Gentrification is not a law of nature, it is a war against the poor. It is a carefully planned development in cities, where it is welcomed and supported by political actors who prefer wealthy citizens. From 2008 until 2018, Berlin artist Ina Wudtke’s works focused on the displacement of low income tenants from their apartments in the city center, through massive rent hikes and with the help of judicial instruments like the so-called “Modernisierungsklage”, a tool used by landlords to revamp apartments for future high income tenants, or the so-called “Eigenbedarfsklage”, whereby the new owners of former public housing claim occupancy against longterm tenants.
Stonemasons, cinema staff, a climbers’ cooperative, a group of 1970s militants. These communities testify to a period of upheaval that swept across Europe from the late 1960s to 1989. The fragments of biographies and the social relationships that Cora Piantoni depicts, are episodes in the context of this historic narrative: the legacy of anti-fascism in Italy, political dissent in the former Eastern Bloc, the fall of the Berlin Wall.
The publication presents five cinematic works of Maya Schweizer and examines how the artist approaches the relation of montage editing techniques with the concept of film and memorial and film as memorial – a relation which traces back to both the very beginnings of montage and incorporates the research of French historian Pierre Nora. Recurring moments in Schweizer’s multiform art practice revolve around the examination of subtly treated processes of memory regarding historic-political events in public space. In the places, structures and situations she investigates, historical threads intersect.
Firenze 77 tells the story of a number of artists who passed through Florence, and Villa Romana, between the second half of the 1970s and the early 1980s. This book brings together a series of notes, comments, book summaries and various kinds of devices and does not pretend to be other than a collection of heterogeneous, autonomous material and is open to the prospect of a future, broader and unified work.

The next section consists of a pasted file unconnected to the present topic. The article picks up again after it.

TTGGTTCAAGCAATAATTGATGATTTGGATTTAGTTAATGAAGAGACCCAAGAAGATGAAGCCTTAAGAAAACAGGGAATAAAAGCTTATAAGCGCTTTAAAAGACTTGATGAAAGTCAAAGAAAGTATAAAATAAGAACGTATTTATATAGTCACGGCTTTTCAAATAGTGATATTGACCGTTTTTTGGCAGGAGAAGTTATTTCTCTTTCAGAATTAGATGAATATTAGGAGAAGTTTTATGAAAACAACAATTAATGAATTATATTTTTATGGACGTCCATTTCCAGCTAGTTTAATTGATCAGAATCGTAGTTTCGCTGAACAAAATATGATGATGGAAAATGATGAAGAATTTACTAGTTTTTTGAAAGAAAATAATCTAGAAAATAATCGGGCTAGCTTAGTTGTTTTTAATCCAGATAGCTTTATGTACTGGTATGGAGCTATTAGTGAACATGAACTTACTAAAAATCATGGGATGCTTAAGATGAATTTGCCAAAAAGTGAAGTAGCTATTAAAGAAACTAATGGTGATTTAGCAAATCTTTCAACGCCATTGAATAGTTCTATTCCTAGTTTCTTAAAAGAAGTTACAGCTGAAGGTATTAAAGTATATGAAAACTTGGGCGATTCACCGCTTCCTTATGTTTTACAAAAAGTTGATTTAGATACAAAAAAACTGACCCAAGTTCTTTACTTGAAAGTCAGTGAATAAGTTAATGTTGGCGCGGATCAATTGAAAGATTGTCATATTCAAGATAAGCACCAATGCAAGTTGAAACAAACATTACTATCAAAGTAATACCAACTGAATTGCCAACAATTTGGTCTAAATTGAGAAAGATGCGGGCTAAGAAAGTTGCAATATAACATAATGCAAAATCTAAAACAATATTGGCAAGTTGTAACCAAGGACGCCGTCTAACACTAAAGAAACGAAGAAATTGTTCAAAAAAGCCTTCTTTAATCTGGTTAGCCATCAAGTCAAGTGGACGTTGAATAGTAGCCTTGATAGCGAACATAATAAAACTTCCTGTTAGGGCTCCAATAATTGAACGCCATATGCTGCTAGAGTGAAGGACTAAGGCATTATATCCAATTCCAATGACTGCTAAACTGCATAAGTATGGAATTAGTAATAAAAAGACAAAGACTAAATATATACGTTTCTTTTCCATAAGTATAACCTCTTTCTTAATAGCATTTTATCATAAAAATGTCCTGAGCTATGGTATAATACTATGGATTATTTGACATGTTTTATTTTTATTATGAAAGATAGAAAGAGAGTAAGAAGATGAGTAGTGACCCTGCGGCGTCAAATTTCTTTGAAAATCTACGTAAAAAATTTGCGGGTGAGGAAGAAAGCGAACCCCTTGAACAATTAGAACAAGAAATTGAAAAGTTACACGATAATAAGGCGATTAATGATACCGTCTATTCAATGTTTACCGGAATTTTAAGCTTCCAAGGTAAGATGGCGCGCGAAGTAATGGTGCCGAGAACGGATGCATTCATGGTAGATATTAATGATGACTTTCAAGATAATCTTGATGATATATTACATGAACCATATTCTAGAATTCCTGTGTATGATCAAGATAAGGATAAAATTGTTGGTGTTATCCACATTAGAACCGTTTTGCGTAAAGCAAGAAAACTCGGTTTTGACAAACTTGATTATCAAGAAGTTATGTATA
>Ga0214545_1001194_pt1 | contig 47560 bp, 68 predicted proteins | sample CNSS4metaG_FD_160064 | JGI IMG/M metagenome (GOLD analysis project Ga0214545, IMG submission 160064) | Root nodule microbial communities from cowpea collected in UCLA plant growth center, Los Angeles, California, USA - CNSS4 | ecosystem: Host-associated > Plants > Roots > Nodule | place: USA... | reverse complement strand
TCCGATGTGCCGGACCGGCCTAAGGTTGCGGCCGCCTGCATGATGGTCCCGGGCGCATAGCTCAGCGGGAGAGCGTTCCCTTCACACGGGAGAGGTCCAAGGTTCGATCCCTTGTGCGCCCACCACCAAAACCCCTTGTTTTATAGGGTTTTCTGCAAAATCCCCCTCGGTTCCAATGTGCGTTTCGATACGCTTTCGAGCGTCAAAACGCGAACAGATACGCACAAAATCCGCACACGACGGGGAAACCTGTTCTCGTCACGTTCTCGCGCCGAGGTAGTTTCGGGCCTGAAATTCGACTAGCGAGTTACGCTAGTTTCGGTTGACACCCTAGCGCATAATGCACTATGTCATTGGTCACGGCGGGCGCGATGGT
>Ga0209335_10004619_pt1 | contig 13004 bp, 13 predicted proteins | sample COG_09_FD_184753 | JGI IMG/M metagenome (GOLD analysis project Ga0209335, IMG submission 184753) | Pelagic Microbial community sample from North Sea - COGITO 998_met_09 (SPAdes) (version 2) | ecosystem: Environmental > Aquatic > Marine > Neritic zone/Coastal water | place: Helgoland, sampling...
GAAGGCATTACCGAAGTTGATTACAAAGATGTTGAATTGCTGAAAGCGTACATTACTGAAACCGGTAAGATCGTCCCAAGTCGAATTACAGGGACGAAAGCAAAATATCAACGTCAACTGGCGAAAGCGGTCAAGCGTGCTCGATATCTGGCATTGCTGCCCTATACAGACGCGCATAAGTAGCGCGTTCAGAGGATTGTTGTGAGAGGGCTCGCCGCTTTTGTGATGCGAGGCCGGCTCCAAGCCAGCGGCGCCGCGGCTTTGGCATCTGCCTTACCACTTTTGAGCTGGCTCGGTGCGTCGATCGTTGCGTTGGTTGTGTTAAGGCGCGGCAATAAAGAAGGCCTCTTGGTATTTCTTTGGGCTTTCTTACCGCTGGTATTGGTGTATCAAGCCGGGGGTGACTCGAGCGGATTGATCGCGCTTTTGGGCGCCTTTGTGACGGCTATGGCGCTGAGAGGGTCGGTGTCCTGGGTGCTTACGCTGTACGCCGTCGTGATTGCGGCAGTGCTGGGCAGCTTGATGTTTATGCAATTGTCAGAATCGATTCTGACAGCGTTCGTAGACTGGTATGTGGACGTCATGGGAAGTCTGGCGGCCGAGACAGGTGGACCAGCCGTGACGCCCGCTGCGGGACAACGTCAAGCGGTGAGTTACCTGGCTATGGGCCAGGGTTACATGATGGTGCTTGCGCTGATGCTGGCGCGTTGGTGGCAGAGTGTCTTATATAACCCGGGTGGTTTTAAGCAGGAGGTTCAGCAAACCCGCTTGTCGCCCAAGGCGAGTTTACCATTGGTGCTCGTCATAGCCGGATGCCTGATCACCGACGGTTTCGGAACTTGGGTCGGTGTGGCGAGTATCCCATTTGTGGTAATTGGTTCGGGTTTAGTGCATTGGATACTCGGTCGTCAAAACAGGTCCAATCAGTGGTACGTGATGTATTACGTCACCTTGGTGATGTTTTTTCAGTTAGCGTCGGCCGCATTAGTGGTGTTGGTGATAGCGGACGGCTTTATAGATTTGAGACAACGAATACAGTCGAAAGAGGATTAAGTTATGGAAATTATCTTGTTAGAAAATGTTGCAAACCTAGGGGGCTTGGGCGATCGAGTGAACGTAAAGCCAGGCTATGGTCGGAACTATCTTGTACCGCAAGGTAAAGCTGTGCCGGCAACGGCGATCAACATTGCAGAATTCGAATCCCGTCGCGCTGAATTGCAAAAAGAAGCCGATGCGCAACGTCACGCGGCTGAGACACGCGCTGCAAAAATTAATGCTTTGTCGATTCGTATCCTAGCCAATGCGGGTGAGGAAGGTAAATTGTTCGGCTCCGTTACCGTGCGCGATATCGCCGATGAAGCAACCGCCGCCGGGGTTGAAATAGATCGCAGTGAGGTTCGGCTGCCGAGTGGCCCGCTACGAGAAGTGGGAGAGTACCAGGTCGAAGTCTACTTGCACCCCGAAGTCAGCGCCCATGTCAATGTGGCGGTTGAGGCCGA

Eser is a comprehensive publication on Judith Raum’s works, installations and lecture performance texts from 2011 to 2014. It is also a theoretical reader and material collection on the semi-colonial advance of German entrepreneurs and bankers into the Ottoman Empire before World War I in connection with the construction of the Anatolian Railway. In this frame, the logic of capitalism and geopolitical interests connected the engineers’ tasks with less obvious efforts: to get a hold of Anatolian agriculture, archaeology and the working conditions in the country. Judith Raum’s work suggests that gestures and rhetoric of power and domination are the consequences of an economic principle that did not end with the colonial era and in fact persist today. Her works and texts take her research on site and in archives as a starting point, they exhibit an autonomous aesthetic dimension, however, and as such suggest an alternative approach to ‘artistic research’.